Whether a worker’s worsened condition is a result of a new incident or constitutes an aggravation of the original injury depends upon whether the new incident is a supervening cause, independent of the original injury. The question is one of proximate cause, i.e., whether “but for” the original injury the worker would not have sustained the subsequent condition.
In order to be entitled to benefits where a new traumatic event was wholly and independently responsible for the worker’s worsened condition, a new claim must be filed.
Criteria for Reopening a Claim
The criteria for reopening a claim after closure has become final require objective findings from a doctor that the worker’s condition has been aggravated or worsened since the claim closure. The same is true if there had been a previous reopening denial.
To qualify for reopening your claim by claiming aggravation you have to show that the condition or aggravation is at least causally related to the original industrial injury or illness. It takes more than simply you stating that things have become worse even if you know it. You have to have objective medical diagnostics or medical findings that show that the condition has worsened. If the worsening is related to a new injury, is a natural progression, or related to an unrelated condition, then the worsening would not qualify for cause to reopen the previous claim.
You, the injured worker, must prove that you have the right to receive the benefits. Have your condition documented by your doctor. However, you are not expected to pay for everything out of your own pocket. The Department of Labor and Industries or your employer if they are self-insured will pay for consultations with doctors, diagnostics, cat scans, MRIs, or x-rays to help determine whether or not to allow the claim to be reopened.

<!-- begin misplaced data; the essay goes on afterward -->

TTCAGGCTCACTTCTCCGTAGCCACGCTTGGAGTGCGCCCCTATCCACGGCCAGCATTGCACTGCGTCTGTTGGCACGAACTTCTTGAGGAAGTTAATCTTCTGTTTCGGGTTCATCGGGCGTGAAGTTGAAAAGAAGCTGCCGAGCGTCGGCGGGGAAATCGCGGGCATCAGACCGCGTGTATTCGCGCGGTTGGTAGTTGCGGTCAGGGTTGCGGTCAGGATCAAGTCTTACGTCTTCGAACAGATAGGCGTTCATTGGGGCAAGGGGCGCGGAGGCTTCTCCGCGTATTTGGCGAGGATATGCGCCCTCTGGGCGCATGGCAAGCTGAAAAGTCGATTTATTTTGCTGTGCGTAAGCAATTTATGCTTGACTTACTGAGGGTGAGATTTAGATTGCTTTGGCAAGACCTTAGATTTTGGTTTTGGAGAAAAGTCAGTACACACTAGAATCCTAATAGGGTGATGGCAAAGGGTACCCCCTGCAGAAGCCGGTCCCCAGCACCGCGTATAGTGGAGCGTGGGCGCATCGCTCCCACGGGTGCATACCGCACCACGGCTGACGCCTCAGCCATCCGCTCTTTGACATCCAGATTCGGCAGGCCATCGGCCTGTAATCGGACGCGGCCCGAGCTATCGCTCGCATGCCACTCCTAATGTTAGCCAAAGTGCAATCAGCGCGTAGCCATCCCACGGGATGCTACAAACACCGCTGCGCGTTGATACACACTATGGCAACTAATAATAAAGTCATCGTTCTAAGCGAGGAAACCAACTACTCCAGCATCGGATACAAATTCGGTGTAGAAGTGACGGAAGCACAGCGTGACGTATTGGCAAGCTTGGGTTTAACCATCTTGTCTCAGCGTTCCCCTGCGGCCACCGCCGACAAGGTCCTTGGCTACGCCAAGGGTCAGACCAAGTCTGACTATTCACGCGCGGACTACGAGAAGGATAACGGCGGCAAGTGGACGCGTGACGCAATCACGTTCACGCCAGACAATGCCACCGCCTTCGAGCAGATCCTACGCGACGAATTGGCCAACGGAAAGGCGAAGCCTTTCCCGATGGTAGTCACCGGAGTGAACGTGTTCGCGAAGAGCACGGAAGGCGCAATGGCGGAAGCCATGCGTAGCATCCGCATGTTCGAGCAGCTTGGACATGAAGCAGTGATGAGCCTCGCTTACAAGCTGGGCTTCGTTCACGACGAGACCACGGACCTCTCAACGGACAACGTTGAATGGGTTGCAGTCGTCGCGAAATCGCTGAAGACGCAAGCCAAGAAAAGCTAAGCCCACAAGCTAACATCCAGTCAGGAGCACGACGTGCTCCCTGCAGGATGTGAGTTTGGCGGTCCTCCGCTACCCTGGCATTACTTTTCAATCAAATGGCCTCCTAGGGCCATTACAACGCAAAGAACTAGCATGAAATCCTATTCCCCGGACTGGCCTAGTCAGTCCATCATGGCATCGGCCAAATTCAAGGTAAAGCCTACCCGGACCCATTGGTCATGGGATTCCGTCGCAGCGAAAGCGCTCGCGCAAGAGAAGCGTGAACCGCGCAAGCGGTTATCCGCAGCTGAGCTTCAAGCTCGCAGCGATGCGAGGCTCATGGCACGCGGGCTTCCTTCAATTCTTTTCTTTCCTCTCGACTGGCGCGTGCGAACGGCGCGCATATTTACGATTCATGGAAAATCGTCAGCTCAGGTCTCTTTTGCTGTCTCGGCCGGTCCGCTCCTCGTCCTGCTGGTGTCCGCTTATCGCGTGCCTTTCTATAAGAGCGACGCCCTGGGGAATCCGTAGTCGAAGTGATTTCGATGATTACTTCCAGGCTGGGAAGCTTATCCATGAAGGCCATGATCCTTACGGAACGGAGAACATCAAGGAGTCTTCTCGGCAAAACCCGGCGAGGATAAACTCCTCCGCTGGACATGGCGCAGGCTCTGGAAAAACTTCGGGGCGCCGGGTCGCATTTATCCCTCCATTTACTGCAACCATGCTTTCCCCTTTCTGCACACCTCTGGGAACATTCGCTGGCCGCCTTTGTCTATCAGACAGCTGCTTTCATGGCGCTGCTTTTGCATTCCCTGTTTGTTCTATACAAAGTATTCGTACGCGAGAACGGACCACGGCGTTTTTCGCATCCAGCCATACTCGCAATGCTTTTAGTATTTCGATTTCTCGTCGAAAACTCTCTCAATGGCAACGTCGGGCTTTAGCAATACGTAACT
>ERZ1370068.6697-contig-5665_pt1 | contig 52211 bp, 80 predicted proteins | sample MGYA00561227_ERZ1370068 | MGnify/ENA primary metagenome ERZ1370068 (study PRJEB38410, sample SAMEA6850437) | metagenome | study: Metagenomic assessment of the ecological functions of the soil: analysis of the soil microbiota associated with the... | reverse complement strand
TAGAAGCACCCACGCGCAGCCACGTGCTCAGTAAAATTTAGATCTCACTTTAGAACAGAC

If a worker files an application to reopen his/her claim for medical coverage only, a request can be made at any time. However, if the worker is seeking time-loss compensation or permanent partial disability benefits, the worker must file an application to reopen claim for worsening condition within seven years of the date the claim was first closed. If the initial claim was for an eye injury, the time to file is extended to 10 years. The department will issue an order either granting or denying the request for reopening typically within 90 days. If the request is granted, the order will indicate an effective date for the reopening of the claim. This date may be up to 60 days prior to the date the reopening application is received by Labor and Industries or the self-insurer. The State Fund or self-insurer will pay for treatment administered beginning with the reopening effective date stated on the order.
If the request is denied, the injured worker is responsible for treatment costs not authorized by the department and has 60 days file a written to protest or appeal of the Department or self-insured’s decision and order.
If you have been re-injured in an accident at work or if you have an occupational illness, you deserve protection. Call our office today to talk to a Worker Compensation Attorney.
Call 253-631-6484. We don’t get paid unless you get paid.
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